Poetical tale of Anne-Marie Stretter, the wife of a French diplomat in India in the 1930s. At 18 she had married a French colonial administrator and went with him on posting to Savannakhet,... See full summary »
As a youth, Vijay struggles as a dockworker. Eventually, he becomes a leading figure of the underworld, while younger brother, Ravi, is an educated, upright policeman. But in the end, it all comes down to, who does mother love more?
The Ceddo try to preserve their traditional African culture against the onslaught of Islam, Christianity, and the slave trade. When King Demba War sides with the Muslims, the Ceddo kidnap ... See full summary »
In the old days it was called hypochrondria, or black melancholia. Now, apparently, it's termed the Asthenic Syndrome. Whatever it is, Nikolai, a teacher of epicly indifferent pupils, has ... See full summary »
This film travels through fantasy and reality as Ivens goes to China to capture the Wind. The film reflects the film maker's journey - from his first film on the wind (Pour Le Mistral)to ... See full summary »
Lino Brocka's masterful study of a man's loss of innocence is a centerpiece of great Filipino cinema. The tale of young innocents traveling to the infamous city of Manila, and losing their way, has been told countless times, but "Manila: In the Claws of Neon" was the first, and this unflinching look at urban decay must have shocked people at the time. Bembol Roco is heartbreaking in his role as the small-town laborer who travels to Manila in search of his beautiful girlfriend, who has vanished without a word. With his baby face and puppy dog eyes, he conveys the image of the ultimate naive youth, and Hilda Koronel possesses the same pure quality, as his lost love, Ligaya.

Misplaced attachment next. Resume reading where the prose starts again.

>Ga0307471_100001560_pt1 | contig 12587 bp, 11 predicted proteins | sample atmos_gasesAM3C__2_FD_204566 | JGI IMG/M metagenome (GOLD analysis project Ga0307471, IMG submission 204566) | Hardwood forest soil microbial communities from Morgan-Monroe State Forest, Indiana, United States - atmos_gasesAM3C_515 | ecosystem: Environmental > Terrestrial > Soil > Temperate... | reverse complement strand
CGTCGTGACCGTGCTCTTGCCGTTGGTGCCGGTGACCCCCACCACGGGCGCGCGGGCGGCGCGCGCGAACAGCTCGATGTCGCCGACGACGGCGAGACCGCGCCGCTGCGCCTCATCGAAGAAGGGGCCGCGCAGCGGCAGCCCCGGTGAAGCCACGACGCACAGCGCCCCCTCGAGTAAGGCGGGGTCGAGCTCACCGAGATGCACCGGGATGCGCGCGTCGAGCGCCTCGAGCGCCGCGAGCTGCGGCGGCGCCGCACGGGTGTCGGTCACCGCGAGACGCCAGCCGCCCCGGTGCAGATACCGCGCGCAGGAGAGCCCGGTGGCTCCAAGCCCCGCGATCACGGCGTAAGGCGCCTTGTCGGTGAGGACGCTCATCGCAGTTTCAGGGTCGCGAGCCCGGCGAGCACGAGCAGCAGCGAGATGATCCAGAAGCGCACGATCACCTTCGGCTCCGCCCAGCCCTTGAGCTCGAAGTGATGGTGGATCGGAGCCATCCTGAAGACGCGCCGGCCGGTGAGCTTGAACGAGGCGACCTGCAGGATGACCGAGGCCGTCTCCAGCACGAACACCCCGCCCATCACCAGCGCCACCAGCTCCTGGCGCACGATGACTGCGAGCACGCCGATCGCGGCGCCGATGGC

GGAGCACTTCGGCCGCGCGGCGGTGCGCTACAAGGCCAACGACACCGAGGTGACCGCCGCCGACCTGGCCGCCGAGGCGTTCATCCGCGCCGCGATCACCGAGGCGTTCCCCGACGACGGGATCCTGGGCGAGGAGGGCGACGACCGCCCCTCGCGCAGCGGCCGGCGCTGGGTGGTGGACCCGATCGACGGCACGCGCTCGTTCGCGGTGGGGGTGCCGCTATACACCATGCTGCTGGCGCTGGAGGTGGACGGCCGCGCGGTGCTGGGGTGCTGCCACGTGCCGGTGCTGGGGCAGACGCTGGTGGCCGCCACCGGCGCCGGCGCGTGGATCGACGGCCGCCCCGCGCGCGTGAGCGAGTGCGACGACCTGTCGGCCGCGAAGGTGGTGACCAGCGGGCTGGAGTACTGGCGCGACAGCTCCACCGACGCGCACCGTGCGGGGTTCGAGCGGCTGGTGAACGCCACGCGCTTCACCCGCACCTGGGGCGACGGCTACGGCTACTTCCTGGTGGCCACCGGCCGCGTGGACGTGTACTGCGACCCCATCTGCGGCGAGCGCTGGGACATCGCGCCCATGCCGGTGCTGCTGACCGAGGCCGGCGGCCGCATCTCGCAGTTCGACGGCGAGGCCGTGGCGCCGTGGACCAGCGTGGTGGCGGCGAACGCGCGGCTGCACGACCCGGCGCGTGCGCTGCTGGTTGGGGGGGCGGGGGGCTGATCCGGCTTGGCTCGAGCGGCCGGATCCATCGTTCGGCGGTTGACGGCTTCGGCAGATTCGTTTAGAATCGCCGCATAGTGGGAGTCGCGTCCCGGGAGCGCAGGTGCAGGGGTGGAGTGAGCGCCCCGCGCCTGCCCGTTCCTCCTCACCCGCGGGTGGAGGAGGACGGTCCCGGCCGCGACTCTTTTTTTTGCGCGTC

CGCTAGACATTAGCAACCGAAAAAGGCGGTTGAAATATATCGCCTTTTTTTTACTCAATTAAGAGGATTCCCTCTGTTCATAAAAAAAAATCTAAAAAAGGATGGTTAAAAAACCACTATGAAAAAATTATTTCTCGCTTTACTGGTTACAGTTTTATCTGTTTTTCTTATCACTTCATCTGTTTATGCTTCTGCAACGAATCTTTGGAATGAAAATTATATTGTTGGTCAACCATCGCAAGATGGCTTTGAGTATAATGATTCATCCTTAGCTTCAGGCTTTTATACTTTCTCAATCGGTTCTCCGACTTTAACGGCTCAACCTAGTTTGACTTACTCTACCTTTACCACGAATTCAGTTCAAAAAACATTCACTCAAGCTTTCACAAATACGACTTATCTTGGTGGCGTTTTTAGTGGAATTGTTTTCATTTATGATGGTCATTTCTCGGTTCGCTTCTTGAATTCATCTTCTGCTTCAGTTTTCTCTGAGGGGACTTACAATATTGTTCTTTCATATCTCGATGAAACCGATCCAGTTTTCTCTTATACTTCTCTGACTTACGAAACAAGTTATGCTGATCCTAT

Once in the clutches of the decadent metropolis, Julio is forced to either let go of his innocence, or be swallowed up by the ruthless, hardened characters around him. This same theme returns in Brocka's equally powerful "Insiyag." 'Maynila' is more than a study of lost innocence, of course. It is also an honest look at third World poverty, and the desperation that causes people to do things that they might not do otherwise, in order to survive. One of the film's most harrowing scenes features a scared and sickened Julio, lured into working at a sleazy male whorehouse. The character is obviously not homosexual, and being forced into having sex with men is the beginning of his own personal demise. The bloody, shocking climax of this film is one of the most memorable disturbing set pieces in film, and was borrowed from heavily, by Martin Scorsese a year later for his classic "Taxi Driver." Viewed back to back it becomes evident as the scenes in the hallway of the dark apartment tenement are virtually identical. Brocka's vision came first, too bad so few people are not aware of this beautiful film. Thought to be lost, due to improper storage of the film, this has surfaced on the internet, which is where i was able to finally see it. This one, and some other Filipino films are long overdue for restored DVD releases. If you can find it, see it.
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